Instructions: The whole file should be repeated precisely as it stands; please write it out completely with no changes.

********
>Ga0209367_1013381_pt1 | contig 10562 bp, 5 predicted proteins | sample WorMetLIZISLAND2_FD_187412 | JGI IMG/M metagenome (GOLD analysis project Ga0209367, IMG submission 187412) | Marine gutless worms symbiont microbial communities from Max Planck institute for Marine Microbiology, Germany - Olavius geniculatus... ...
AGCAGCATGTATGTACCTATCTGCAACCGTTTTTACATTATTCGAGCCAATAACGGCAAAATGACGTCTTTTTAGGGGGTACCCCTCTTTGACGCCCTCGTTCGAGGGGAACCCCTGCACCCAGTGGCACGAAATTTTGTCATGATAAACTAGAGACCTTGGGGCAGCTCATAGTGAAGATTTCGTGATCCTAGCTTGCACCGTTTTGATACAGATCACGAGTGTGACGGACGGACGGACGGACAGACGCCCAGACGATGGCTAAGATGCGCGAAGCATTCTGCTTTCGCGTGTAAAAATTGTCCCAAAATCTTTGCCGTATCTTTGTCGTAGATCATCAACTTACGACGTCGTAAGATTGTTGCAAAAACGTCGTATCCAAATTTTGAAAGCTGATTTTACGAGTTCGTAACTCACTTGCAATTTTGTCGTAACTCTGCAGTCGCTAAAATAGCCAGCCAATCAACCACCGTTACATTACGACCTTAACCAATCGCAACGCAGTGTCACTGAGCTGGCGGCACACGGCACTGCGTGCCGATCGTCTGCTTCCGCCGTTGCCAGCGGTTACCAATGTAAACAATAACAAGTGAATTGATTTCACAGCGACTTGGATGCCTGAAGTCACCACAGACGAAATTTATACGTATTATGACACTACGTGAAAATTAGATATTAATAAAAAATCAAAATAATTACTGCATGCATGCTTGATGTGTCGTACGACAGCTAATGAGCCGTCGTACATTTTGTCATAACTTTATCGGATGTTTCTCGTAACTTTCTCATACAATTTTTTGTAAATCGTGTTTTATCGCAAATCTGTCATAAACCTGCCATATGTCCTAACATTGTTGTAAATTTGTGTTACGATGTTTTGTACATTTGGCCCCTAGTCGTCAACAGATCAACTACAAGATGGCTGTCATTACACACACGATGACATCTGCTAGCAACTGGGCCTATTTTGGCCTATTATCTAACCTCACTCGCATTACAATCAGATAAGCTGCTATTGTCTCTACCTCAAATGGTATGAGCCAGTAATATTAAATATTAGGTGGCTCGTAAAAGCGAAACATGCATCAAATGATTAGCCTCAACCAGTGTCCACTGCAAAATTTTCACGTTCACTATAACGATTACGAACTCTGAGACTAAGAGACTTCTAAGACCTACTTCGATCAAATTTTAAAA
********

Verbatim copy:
>Ga0209367_1013381_pt1 | contig 10562 bp, 5 predicted proteins | sample WorMetLIZISLAND2_FD_187412 | JGI IMG/M metagenome (GOLD analysis project Ga0209367, IMG submission 187412) | Marine gutless worms symbiont microbial communities from Max Planck institute for Marine Microbiology, Germany - Olavius geniculatus... ...
AGCAGCATGTATGTACCTATCTGCAACCGTTTTTACATTATTCGAGCCAATAACGGCAAAATGACGTCTTTTTAGGGGGTACCCCTCTTTGACGCCCTCGTTCGAGGGGAACCCCTGCACCCAGTGGCACGAAATTTTGTCATGATAAACTAGAGACCTTGGGGCAGCTCATAGTGAAGATTTCGTGATCCTAGCTTGCACCGTTTTGATACAGATCACGAGTGTGACGGACGGACGGACGGACAGACGCCCAGACGATGGCTAAGATGCGCGAAGCATTCTGCTTTCGCGTGTAAAAATTGTCCCAAAATCTTTGCCGTATCTTTGTCGTAGATCATCAACTTACGACGTCGTAAGATTGTTGCAAAAACGTCGTATCCAAATTTTGAAAGCTGATTTTACGAGTTCGTAACTCACTTGCAATTTTGTCGTAACTCTGCAGTCGCTAAAATAGCCAGCCAATCAACCACCGTTACATTACGACCTTAACCAATCGCAACGCAGTGTCACTGAGCTGGCGGCACACGGCACTGCGTGCCGATCGTCTGCTTCCGCCGTTGCCAGCGGTTACCAATGTAAACAATAACAAGTGAATTGATTTCACAGCGACTTGGATGCCTGAAGTCACCACAGACGAAATTTATACGTATTATGACACTACGTGAAAATTAGATATTAATAAAAAATCAAAATAATTACTGCATGCATGCTTGATGTGTCGTACGACAGCTAATGAGCCGTCGTACATTTTGTCATAACTTTATCGGATGTTTCTCGTAACTTTCTCATACAATTTTTTGTAAATCGTGTTTTATCGCAAATCTGTCATAAACCTGCCATATGTCCTAACATTGTTGTAAATTTGTGTTACGATGTTTTGTACATTTGGCCCCTAGTCGTCAACAGATCAACTACAAGATGGCTGTCATTACACACACGATGACATCTGCTAGCAACTGGGCCTATTTTGGCCTATTATCTAACCTCACTCGCATTACAATCAGATAAGCTGCTATTGTCTCTACCTCAAATGGTATGAGCCAGTAATATTAAATATTAGGTGGCTCGTAAAAGCGAAACATGCATCAAATGATTAGCCTCAACCAGTGTCCACTGCAAAATTTTCACGTTCACTATAACGATTACGAACTCTGAGACTAAGAGACTTCTAAGACCTACTTCGATCAAATTTTAAAA